crox 183 (2006). Still life with a bar of soap in a metal
container, the soap is full of needles, and a leaking roof. A work in situ by
Debra Tolchinsky (US).

crox 188 (2006). SIFON (brainbox, unit 7). A grotesque. The still
life is expanded to everything related to the project.

Verzamelwoede (2007) [> collection]. The project. Cause, effect.
The presentation on a table of 50 meters. Hundreds od works, presented in such
a way that it has the effect of a huge still life.

crox 219-2 (2007). KASKweek. Rob De Schutter’s still life: a white

crox 234 (2007). In as far as you can call it a still life: the workbench
and tables stuffed with bric-à-brac, a presentation Pieter De Clercq has shown
in a similar way at Kask for a mid term jury.

crox 248 (2008). A project by Karel Wouters in the cube space. Drawings.
Two of the drawings show bird cages. In one of the cages, the other one
ostentiously being empty, there is a bowl with a figurine.

crox 253 (2008), Happening Cage and Fluxus. The typewriter appears
often in the work of van from the mid-nineties. A typewriter, notebooks, books.
Around the same time the Piece for Typewriter, tin can, flute and voices, is
performed during the opening night of the project of Dre Devens (1997). During
crox 253 it is about a work of John Cage. The typewriter is on a table. From
time to time one of the performers sits at the typewriter and performs the
piece, a short text where a scant number of instructions has to be followed.

crox 256 (2008), Steven Baelen. Sketchily made studies of an
interior design. The still life is ubiquitous and at the same time nowhere
present as such.

crox 277 (2008-2009), Brainbox2. The workbench. Beer bottles, an
ashtray. The a4 with a sketch.  A
concept, starting points, an alternative, dimensions. At times a pair of
scissors or a cutter, at times a rag, a box of nails and screws and a half eaten
apple with the brownish traces from the bites in the fruit’s flesh, at times a
tape measure. During the project the table, which is practically always an
other table except when the little black table is used, moves from the front to
the back and the still life on the table is always changing.

crox 278, Het Kunstenbuffet [The Art Buffet], by students showing their current work (2008). An electric typewriter, the stash of sheets with pink dots, writing materials, some paper rolling itself up and the blonde girl serving as MC. One of the pieces has the character of a still life: a wooden crate of the kind used to transport figs or dates, and two bottles half filled with some muddy slurry. The small wooden box is also coloured like mud. During the short build-up, one of Georges' plinths doubles as a work bench. This is a still life with hammers, metal containers with nails and screws, a mirror and a bowl of nuts.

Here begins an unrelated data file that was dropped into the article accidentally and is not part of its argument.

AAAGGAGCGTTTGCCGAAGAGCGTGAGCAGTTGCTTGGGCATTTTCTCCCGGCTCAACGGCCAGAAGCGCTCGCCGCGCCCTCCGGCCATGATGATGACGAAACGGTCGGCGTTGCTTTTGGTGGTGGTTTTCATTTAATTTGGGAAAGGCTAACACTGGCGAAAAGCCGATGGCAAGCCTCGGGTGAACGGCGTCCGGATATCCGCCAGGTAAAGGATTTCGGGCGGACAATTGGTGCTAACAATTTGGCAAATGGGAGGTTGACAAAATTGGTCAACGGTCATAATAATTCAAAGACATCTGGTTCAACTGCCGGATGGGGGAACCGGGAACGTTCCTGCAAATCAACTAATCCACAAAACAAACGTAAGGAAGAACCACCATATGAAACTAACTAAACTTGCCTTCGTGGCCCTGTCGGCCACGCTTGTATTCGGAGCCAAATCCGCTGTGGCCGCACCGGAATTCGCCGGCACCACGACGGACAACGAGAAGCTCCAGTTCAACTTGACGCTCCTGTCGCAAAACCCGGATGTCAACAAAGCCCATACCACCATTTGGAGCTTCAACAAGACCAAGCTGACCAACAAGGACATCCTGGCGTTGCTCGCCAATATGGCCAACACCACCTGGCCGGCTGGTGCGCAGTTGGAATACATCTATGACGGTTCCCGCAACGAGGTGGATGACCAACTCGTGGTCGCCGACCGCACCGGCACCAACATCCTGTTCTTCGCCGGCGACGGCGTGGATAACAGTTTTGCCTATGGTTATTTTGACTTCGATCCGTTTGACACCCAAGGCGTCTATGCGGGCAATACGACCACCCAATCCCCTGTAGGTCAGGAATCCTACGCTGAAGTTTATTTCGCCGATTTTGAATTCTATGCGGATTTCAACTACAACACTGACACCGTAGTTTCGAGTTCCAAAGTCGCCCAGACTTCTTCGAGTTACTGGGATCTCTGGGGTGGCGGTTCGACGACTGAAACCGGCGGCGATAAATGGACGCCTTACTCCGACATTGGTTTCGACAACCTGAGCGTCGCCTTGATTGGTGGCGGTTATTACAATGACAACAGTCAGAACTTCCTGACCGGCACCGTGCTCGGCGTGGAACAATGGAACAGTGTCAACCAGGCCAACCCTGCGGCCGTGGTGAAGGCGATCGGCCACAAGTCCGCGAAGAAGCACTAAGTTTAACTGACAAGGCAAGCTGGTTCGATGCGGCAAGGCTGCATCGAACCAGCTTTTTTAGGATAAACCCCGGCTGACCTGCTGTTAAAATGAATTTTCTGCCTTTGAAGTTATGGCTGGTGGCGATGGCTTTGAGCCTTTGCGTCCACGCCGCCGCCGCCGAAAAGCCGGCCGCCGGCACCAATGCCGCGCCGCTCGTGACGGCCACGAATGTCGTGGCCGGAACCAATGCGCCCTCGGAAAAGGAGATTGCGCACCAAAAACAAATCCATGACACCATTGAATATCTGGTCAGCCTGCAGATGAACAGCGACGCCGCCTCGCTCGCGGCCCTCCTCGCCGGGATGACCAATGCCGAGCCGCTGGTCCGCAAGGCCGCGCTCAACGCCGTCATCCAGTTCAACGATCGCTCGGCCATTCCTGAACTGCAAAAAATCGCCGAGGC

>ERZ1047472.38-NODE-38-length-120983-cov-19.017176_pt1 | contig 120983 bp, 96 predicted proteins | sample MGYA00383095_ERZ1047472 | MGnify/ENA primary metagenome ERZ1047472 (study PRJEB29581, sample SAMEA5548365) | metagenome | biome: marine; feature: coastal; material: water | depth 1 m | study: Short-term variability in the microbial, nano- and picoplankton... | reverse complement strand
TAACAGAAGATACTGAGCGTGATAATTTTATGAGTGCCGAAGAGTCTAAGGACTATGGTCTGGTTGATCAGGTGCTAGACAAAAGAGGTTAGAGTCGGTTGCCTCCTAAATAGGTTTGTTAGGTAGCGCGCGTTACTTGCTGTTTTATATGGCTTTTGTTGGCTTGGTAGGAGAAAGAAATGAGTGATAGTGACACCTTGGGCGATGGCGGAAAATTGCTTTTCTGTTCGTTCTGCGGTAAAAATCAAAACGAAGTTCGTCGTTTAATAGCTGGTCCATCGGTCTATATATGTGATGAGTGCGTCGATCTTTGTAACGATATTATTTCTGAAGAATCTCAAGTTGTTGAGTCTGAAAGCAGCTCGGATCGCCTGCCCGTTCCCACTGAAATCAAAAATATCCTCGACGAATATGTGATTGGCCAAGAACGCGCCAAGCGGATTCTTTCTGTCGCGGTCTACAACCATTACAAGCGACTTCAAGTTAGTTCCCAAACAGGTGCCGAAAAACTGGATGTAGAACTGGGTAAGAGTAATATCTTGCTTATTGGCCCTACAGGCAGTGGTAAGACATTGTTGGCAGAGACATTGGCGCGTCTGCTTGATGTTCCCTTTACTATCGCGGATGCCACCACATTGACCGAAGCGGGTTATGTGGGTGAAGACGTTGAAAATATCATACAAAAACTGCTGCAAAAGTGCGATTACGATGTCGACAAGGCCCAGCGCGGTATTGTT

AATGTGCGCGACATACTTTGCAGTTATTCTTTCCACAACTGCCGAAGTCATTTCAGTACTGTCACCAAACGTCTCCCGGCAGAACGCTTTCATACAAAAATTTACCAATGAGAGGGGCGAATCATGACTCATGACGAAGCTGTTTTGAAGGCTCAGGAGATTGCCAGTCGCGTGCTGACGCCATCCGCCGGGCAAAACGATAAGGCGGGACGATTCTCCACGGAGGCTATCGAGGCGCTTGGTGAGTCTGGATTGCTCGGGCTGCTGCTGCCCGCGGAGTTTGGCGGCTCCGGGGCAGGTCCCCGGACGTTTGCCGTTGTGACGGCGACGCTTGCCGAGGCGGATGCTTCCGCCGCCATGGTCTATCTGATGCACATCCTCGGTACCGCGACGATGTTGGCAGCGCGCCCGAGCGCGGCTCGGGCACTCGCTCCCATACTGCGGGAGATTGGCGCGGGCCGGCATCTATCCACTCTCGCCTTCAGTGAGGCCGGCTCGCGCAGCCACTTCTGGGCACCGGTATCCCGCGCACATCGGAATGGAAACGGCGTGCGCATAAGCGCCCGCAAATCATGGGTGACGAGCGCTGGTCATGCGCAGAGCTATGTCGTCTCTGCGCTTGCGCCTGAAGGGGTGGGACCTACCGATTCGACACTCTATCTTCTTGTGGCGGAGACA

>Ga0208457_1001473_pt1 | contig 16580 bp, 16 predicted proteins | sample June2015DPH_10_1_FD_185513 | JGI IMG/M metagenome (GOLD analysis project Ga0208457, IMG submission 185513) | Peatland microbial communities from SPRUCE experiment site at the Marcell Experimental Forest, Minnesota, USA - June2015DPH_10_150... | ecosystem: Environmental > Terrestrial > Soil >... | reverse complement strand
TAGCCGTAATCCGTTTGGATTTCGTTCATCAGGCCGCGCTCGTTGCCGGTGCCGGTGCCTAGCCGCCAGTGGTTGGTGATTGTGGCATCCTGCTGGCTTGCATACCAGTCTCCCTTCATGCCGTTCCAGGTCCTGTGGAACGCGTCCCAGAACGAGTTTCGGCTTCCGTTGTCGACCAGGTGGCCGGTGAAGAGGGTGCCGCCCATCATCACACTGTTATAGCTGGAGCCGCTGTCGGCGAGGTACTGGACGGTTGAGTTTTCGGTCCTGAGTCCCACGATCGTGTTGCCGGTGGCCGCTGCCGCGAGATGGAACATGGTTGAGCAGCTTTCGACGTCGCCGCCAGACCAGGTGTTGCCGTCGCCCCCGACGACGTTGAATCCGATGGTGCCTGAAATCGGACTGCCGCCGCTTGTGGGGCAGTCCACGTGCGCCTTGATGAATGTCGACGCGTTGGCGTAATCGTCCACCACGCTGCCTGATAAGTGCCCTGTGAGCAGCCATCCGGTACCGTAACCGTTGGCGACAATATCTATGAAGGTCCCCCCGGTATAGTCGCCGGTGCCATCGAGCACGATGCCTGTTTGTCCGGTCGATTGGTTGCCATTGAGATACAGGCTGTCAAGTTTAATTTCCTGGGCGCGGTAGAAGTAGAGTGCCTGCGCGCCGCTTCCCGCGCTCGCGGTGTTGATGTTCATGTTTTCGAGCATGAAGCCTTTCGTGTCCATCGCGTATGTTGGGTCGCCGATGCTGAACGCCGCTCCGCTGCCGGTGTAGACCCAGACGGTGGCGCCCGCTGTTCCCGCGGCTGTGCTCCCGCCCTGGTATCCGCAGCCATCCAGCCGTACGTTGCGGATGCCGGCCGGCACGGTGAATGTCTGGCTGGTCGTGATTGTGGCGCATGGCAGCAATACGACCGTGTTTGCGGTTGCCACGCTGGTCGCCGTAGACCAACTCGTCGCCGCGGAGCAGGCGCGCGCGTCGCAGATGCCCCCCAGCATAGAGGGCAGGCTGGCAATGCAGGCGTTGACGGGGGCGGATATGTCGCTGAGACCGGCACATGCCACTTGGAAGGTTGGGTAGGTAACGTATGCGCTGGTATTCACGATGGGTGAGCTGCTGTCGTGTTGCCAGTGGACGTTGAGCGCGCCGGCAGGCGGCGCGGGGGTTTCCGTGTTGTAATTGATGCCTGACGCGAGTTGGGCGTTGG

crox 277, unit 5 (2009). 1. A cardboard box with some wood and a dustpan. 2. A video projection on or through a bottle of water and a beerglass half filled with water.  3. The cup of coffee and a bowl with pancake dough. A recipe for razorthin pancakes:  don't use self-raising flour. Wheat flour suffices, maybe with a bit of e.g. buchwheat added. Milk. Don't use a mixer, stir with for example two forks forked together. The mixture should be as light as possible so maybe add some extra water but not too much. Depending on the volume of flour 1 or 2 liters of milk. Add three yolks and a pinch of cinnamon. Stir. Add some molten butter and no sugar or some sugar to taste. Whisk the egg whites and carefully scoop them through the dough. Let the dough rest for two hours.
4. The work bench.

crox 293, a film by Kathy Vercauteren (2009). The diamond pattern. The cups, the saucers, the towels, and the table cloth, all have the same diamond pattern. 

crox 296, Rik De Boe, drawings (2009). A viewmaster, a roll of transparant adhesive tape, a turntable, a testing image, a plastic container, the insides of a tape cassette, a table with a pile of round adhesive tape. The objects are almost clinical in aspect. Photografic precision. Most often in singular: one viewmaster, one roll of adhesive tape. Virtuoso down to the smallest details and refined because precisely those smallest details acquire an abstract depth.